The present invention relates to method and compositions for preventing surgical adhesions during surgery.
BACKGROUND OF THE INVENTION
Adhesions, typically brought about by the formation of internal scar tissue, are one of the leading causes of post surgical complications. They are formed as a result of the body's natural response to the trauma of surgery. Body tissue repairs itself naturally following any incision, cauterization, suturing or other means of trauma. Adhesions typically form when two or more surfaces, such as the surfaces of discrete tissues, stick together at the site of surgery during the natural healing process. Adhesions can occur following virtually all types of surgeries and even the most careful and skilled surgeons find it difficult to avoid the formation of adhesions.
For a variety of reasons, adhesions occur in a very high percentage of patients after surgeries such as abdominal and pelvic surgery, and are particularly problematic there. Adhesions present a particular problem at places in the body where a surgeon cuts or handles tissues that normally should remain separate. Such tissues will sometimes become stuck together, causing fibrous scar tissue to form. When this happens, surgical complications result. The most common complications include bowel obstruction, female infertility, and chronic debilitating pain. In addition to pain and bodily complications, adhesions lead to increased medical expenses. Costs include subsequent surgeries to remove or separate adhesions, doctor visits, pain medication and compensation for lost work time. Also, if a patient were to have a subsequent operation in the same surgical site, such operation can be complicated by existing adhesions. Surgeons have to spend a considerable amount of time removing the adhesions before a new procedure can begin. This may also prolong the patient's recovery time and increases the risk and cost of the surgery.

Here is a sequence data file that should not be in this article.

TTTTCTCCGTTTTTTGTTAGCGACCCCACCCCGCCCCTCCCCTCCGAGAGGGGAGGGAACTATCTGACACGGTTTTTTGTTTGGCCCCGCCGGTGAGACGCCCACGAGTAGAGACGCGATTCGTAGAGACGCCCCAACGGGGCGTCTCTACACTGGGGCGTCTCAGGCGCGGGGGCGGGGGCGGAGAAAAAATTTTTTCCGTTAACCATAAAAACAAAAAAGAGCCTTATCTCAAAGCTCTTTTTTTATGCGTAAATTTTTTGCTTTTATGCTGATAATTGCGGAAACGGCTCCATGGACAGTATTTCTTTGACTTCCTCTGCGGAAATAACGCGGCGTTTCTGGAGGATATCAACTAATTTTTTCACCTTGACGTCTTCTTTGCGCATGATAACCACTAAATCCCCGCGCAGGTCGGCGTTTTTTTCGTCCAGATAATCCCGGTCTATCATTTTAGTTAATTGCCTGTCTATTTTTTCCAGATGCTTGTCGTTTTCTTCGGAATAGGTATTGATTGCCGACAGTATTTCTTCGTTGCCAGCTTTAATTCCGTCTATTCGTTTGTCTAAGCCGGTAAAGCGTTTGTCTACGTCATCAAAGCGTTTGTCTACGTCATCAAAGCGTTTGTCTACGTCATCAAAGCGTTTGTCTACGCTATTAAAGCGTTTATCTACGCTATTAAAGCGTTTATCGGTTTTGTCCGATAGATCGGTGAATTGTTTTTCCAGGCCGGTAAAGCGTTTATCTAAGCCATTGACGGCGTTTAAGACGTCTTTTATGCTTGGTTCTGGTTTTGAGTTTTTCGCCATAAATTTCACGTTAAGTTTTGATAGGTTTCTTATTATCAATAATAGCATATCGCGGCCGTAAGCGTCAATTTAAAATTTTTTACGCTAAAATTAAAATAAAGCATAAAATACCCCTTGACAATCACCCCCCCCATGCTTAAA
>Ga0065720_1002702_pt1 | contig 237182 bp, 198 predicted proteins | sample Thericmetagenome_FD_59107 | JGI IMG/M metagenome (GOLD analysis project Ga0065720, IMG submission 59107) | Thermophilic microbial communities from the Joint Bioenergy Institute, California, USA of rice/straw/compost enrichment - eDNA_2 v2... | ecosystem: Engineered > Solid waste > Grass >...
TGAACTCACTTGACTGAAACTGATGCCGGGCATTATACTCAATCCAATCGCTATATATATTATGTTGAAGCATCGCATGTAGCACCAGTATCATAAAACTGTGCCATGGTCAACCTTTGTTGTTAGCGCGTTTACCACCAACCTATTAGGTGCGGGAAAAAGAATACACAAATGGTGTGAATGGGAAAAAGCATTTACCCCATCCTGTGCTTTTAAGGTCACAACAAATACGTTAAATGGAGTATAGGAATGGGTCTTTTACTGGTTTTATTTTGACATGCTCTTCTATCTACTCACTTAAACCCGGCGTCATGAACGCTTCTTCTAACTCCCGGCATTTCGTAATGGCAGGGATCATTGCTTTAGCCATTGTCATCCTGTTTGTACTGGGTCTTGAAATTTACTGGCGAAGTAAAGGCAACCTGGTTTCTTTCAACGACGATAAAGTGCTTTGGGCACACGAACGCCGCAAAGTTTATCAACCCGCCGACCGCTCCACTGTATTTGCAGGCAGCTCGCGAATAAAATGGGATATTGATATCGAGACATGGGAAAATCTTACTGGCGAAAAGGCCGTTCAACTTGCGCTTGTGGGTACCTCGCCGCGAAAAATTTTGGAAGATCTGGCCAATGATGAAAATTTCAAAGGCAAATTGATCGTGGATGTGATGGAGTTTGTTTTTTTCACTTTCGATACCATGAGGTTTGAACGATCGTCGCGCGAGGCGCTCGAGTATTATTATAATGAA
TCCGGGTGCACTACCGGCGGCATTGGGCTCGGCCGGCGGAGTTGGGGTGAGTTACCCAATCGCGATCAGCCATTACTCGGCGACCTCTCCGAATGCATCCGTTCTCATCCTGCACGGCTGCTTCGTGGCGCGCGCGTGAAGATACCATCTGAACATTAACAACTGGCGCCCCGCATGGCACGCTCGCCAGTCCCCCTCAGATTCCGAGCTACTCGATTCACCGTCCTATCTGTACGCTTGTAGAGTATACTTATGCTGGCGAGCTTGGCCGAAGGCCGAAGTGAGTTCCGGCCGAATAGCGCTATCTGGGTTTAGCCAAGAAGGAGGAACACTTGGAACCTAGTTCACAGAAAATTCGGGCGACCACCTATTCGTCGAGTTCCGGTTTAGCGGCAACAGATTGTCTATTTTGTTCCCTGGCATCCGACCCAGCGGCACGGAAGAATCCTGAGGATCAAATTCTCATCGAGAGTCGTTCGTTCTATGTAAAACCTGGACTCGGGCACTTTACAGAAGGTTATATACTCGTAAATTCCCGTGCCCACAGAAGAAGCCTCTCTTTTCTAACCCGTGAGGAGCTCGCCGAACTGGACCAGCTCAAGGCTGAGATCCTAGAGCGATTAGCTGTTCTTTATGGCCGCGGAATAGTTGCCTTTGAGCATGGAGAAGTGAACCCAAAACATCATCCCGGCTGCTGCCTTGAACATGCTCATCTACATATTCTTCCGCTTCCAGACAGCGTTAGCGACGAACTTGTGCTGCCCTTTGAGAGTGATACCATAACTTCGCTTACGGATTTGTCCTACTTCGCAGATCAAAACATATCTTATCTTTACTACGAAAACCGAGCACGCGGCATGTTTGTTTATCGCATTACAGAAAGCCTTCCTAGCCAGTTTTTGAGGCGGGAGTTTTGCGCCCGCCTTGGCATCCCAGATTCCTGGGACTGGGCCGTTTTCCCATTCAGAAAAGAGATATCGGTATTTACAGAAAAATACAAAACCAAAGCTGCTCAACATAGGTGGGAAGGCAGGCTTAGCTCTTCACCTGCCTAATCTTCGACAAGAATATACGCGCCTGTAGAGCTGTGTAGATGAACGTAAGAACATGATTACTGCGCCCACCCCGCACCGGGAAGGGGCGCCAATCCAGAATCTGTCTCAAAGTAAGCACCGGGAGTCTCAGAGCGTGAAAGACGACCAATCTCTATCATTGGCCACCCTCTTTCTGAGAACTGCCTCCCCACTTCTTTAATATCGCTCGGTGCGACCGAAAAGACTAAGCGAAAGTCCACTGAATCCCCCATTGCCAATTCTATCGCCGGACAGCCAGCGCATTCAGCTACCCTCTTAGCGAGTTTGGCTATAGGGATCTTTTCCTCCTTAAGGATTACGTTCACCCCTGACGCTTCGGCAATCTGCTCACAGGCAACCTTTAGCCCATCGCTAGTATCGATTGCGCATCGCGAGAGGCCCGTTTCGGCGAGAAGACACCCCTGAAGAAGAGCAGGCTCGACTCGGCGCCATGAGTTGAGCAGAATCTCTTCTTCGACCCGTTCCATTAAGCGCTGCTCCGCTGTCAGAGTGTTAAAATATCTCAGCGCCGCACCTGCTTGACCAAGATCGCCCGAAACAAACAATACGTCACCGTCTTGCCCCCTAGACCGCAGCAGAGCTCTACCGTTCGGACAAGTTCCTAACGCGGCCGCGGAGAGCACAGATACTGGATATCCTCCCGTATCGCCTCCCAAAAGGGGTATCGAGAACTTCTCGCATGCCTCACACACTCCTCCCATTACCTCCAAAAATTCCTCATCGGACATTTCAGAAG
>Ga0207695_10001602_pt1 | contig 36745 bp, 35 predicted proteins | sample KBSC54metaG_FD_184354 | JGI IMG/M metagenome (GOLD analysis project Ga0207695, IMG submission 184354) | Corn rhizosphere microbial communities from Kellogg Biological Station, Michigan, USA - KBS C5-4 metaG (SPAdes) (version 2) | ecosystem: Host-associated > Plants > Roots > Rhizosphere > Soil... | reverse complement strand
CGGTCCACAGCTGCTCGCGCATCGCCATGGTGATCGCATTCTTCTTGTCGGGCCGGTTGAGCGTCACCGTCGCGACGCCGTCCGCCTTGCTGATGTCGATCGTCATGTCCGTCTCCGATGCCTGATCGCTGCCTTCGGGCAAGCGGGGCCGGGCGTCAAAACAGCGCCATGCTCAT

Therefore, prevention of adhesions is an important goal of surgical practice. Many approaches to prevent adhesions have been suggested, but they either have not generally withstood rigorous clinical examination or they have major practical limitations. One such approach is to perform an operation to remove the adhesions. In the United States, several procedures are performed annually to remove adhesions. However, many times these operations are not effective because the adhesions simply reform.
Another approach to preventing adhesions involves the use of agents such as anti-inflammatory agents, non-steroidal anti-inflammatory drugs, anticoagulants, and fibrinolytic agents to reduce the inflammatory response during surgery. Anti-inflammatory agents would be helpful if used in large doses, but since large doses can have negative effects on other organs (immunosuppression and delayed wound healing), the positive benefits of preventing adhesions tend to be outweighed by the other negative effects. Moreover, the reports of their results in reducing adhesions have not been encouraging. See Gere diZerega, MD, “Contemporary Adhesion Prevention”, Center for Endometriosis Care Newsletter, Copyright 1999 (see www.centerforendo.com/news/adhesions/adhesions.htm).